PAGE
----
Key Points

Intubation can reduce arterial oxygen partial pressure ratios in people with acute SCI.

Tracheostomies can reduce the number of pulmonary complications in people with acute SCI compared to those not receiving this procedure, and they may result in reduced forced vital capacity (FVC) and lower gas exchange compared to extubation.

Tracheostomies are associated with an increase in the number of days people with acute SCI spend on ventilators.

Diaphragm pacing in combination with mechanical ventilation (MV) can increase survival rates post SCI.

Endotracheal (either endotracheal tube or tracheostomy tube) invasive ventilation (EIV) can lower partial pressure of CO2 in people with acute SCI.

Percutaneous tracheostomies may reduce rates of pneumonia when compared to surgical tracheostomies in people with acute SCI.

Early tracheostomies may result in fewer intensive care unit (ICU) days and ventilation days; however, they may not impact in-hospital mortality, compared to late tracheostomies.

The evidence is inconsistent regarding whether or not early tracheostomies vs. late tracheostomies reduce medical complications.

Weaning from MV is more successful in patients who have not had a tracheostomy, and rates of decannulation and extubation are higher in patients with lower-level injuries during the acute phase post SCI.

For MV weaning, progressive ventilator-free breathing (PVFB) may be more successful than intermittent mandatory ventilation / invasive mechanical ventilation (IMV), and using higher ventilator tidal volumes may speed up the weaning process compared to lower ventilator tidal volumes during the acute phase post SCI.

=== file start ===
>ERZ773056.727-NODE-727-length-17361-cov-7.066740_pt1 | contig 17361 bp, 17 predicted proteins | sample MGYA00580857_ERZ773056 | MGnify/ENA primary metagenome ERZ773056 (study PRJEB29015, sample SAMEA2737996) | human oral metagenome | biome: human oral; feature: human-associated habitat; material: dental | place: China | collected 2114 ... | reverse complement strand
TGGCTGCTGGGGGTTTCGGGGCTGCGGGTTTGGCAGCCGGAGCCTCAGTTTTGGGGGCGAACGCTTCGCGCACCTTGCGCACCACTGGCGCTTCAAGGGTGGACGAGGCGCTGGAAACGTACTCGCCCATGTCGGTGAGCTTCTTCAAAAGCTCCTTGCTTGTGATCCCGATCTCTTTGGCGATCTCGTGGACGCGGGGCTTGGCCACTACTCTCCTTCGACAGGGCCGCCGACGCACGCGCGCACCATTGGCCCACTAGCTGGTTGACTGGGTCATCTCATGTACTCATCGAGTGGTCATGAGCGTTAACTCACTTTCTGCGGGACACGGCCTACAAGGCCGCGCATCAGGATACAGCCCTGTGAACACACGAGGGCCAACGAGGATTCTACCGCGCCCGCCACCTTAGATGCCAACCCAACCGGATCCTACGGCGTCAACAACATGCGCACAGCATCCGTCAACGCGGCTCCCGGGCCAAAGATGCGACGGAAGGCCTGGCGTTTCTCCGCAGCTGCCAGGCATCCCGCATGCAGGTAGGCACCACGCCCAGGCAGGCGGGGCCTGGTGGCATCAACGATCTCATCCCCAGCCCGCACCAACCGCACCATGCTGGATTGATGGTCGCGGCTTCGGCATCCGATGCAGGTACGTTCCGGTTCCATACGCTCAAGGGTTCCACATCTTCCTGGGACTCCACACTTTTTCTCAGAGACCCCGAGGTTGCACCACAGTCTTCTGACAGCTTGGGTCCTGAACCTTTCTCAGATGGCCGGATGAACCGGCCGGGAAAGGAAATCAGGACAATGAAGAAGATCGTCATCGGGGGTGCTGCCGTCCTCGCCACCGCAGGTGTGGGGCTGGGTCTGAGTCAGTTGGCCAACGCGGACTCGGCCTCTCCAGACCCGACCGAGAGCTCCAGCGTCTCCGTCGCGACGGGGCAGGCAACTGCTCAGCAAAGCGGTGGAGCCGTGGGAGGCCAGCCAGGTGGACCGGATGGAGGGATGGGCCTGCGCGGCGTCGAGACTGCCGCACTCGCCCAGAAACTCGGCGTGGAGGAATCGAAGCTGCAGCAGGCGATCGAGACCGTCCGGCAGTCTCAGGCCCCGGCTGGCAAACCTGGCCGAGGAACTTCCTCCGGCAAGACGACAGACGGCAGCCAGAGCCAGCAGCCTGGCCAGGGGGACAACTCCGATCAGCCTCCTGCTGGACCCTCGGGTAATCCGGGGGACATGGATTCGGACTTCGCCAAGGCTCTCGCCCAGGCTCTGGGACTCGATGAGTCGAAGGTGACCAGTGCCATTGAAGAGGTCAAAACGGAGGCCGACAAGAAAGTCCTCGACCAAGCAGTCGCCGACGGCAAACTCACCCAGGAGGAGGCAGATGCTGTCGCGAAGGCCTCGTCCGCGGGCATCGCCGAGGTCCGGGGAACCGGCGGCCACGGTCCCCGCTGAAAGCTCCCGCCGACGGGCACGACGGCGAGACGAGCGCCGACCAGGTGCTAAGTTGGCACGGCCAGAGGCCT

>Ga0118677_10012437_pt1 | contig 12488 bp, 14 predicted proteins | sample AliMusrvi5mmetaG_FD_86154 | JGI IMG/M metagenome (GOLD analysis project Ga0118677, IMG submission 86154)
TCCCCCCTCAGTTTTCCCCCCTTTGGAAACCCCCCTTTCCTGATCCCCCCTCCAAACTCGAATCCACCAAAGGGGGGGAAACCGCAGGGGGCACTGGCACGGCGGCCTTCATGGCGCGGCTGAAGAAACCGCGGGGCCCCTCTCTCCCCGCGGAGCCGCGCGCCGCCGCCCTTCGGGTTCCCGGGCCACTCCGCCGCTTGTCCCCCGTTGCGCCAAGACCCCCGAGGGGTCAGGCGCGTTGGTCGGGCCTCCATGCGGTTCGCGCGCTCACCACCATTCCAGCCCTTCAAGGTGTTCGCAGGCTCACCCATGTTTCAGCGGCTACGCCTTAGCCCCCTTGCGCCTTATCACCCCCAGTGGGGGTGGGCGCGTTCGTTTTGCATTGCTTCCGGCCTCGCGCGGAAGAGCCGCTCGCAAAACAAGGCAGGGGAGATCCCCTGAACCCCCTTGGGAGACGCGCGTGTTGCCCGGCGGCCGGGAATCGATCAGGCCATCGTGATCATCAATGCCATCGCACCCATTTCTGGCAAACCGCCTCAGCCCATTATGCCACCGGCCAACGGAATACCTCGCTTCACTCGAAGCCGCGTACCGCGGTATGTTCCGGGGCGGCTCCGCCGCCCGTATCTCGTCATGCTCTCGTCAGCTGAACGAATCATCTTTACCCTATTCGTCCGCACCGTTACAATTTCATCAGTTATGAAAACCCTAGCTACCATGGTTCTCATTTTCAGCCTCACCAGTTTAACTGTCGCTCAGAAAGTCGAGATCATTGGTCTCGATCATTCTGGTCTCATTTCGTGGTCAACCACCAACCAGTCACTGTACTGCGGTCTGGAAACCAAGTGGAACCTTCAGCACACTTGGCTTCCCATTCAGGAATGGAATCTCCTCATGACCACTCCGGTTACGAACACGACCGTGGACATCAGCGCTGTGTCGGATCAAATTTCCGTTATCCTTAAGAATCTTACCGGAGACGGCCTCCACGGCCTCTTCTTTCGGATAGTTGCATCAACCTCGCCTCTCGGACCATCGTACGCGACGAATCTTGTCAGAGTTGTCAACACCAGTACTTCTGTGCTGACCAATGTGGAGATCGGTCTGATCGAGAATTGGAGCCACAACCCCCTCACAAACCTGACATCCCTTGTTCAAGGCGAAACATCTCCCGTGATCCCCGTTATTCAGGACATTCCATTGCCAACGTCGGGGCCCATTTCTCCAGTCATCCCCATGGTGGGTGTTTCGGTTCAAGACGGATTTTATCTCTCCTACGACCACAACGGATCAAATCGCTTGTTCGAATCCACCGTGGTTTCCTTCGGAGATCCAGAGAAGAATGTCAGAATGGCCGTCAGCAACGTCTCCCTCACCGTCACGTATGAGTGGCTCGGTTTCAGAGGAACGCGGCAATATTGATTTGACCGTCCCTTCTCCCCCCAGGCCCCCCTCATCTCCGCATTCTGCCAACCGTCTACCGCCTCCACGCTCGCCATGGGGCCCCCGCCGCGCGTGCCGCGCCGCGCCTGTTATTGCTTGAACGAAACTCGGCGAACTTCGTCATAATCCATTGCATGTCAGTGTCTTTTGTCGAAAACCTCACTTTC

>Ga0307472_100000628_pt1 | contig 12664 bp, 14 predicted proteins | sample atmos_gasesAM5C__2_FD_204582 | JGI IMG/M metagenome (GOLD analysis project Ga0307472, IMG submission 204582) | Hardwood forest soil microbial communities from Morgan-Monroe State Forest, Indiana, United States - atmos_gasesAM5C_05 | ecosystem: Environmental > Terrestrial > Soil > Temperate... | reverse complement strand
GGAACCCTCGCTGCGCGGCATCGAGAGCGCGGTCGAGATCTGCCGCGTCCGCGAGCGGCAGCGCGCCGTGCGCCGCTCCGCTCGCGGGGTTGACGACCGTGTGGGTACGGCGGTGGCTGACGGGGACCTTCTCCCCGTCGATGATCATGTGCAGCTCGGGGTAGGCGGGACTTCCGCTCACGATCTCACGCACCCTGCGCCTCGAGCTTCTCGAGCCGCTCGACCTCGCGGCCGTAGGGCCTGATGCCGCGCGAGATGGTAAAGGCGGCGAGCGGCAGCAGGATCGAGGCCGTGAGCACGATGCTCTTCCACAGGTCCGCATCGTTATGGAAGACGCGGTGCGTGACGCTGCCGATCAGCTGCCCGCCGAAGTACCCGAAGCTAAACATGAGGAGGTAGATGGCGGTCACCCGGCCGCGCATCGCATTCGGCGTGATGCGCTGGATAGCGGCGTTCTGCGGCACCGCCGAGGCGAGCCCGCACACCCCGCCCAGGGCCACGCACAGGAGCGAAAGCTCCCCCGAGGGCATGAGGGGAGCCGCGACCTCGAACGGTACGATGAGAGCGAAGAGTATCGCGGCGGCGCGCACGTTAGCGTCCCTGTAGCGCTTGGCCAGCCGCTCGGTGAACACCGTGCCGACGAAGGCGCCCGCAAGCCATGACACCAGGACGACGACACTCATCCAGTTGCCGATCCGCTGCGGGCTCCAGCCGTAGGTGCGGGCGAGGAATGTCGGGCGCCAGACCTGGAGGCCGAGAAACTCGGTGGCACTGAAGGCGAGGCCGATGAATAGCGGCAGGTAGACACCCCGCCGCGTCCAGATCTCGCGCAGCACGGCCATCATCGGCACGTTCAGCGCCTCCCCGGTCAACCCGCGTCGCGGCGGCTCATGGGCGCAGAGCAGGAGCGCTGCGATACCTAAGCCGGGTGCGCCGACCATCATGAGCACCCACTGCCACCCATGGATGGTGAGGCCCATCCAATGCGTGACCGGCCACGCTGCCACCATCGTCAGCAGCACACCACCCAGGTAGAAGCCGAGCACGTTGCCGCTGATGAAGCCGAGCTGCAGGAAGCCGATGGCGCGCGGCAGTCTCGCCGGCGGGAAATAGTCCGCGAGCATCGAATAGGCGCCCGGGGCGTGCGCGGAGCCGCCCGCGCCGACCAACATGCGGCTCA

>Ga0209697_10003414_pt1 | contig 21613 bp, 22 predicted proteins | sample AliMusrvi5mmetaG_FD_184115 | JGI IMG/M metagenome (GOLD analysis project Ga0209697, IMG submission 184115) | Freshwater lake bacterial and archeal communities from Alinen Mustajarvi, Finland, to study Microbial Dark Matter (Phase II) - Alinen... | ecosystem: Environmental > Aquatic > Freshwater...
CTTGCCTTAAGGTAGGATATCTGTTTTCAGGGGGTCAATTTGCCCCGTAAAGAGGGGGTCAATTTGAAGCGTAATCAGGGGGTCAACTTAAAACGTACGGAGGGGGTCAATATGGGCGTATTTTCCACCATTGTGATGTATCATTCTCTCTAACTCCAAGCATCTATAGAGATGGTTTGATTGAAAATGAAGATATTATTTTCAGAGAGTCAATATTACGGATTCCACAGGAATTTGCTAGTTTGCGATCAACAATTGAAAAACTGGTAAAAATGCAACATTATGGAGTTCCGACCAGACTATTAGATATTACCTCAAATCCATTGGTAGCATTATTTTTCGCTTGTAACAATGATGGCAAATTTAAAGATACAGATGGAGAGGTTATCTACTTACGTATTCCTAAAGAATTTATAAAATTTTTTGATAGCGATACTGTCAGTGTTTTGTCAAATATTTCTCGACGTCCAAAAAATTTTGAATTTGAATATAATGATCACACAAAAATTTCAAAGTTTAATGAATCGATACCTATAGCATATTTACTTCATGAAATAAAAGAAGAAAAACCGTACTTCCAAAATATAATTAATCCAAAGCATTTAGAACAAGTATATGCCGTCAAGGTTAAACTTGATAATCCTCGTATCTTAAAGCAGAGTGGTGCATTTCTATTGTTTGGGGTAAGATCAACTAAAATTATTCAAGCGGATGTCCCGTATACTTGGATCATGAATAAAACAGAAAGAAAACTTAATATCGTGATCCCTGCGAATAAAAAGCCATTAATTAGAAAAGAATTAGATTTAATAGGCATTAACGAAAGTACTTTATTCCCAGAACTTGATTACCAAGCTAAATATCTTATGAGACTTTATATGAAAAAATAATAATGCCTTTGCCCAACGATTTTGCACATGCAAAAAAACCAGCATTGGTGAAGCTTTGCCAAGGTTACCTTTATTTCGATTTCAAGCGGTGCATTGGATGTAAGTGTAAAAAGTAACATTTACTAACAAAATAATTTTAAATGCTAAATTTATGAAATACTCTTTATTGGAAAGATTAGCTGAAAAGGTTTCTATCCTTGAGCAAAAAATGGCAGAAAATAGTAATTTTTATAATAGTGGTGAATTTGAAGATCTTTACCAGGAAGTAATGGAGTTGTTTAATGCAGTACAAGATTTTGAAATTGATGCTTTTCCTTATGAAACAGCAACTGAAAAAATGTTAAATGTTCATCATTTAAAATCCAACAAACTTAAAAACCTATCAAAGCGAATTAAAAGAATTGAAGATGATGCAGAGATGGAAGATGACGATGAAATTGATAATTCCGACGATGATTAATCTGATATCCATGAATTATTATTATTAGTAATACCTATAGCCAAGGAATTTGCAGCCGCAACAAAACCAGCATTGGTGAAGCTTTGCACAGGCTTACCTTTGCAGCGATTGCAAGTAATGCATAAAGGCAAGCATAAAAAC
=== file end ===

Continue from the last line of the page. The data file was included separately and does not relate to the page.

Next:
Mechanical insufflation/exsufflation coupled with manual respiratory kinesitherapy may be effective for bronchial clearance during the acute phase post SCI.

Inspiratory and expiratory muscle training may improve respiratory muscle function during the acute phase post SCI.

Length of stay (LOS) in intensive care may be reduced by extubation in combination with intensive physiotherapy.

Bronchodilator therapy with salbutamol (albuterol) may be an effective treatment for improving pulmonary function during the acute phase post SCI.

High dose ambroxol may be an effective treatment to reduce pulmonary complications and improve oxygenation status following surgery in patients with acute cervical SCI (this is unavailable in Canada or USA).

Specialized respiratory management programs provided in the hospital may lead to reduced procedures, ventilator days, hospital LOS, and improved respiratory and patient discharge status, in the acute phase post SCI.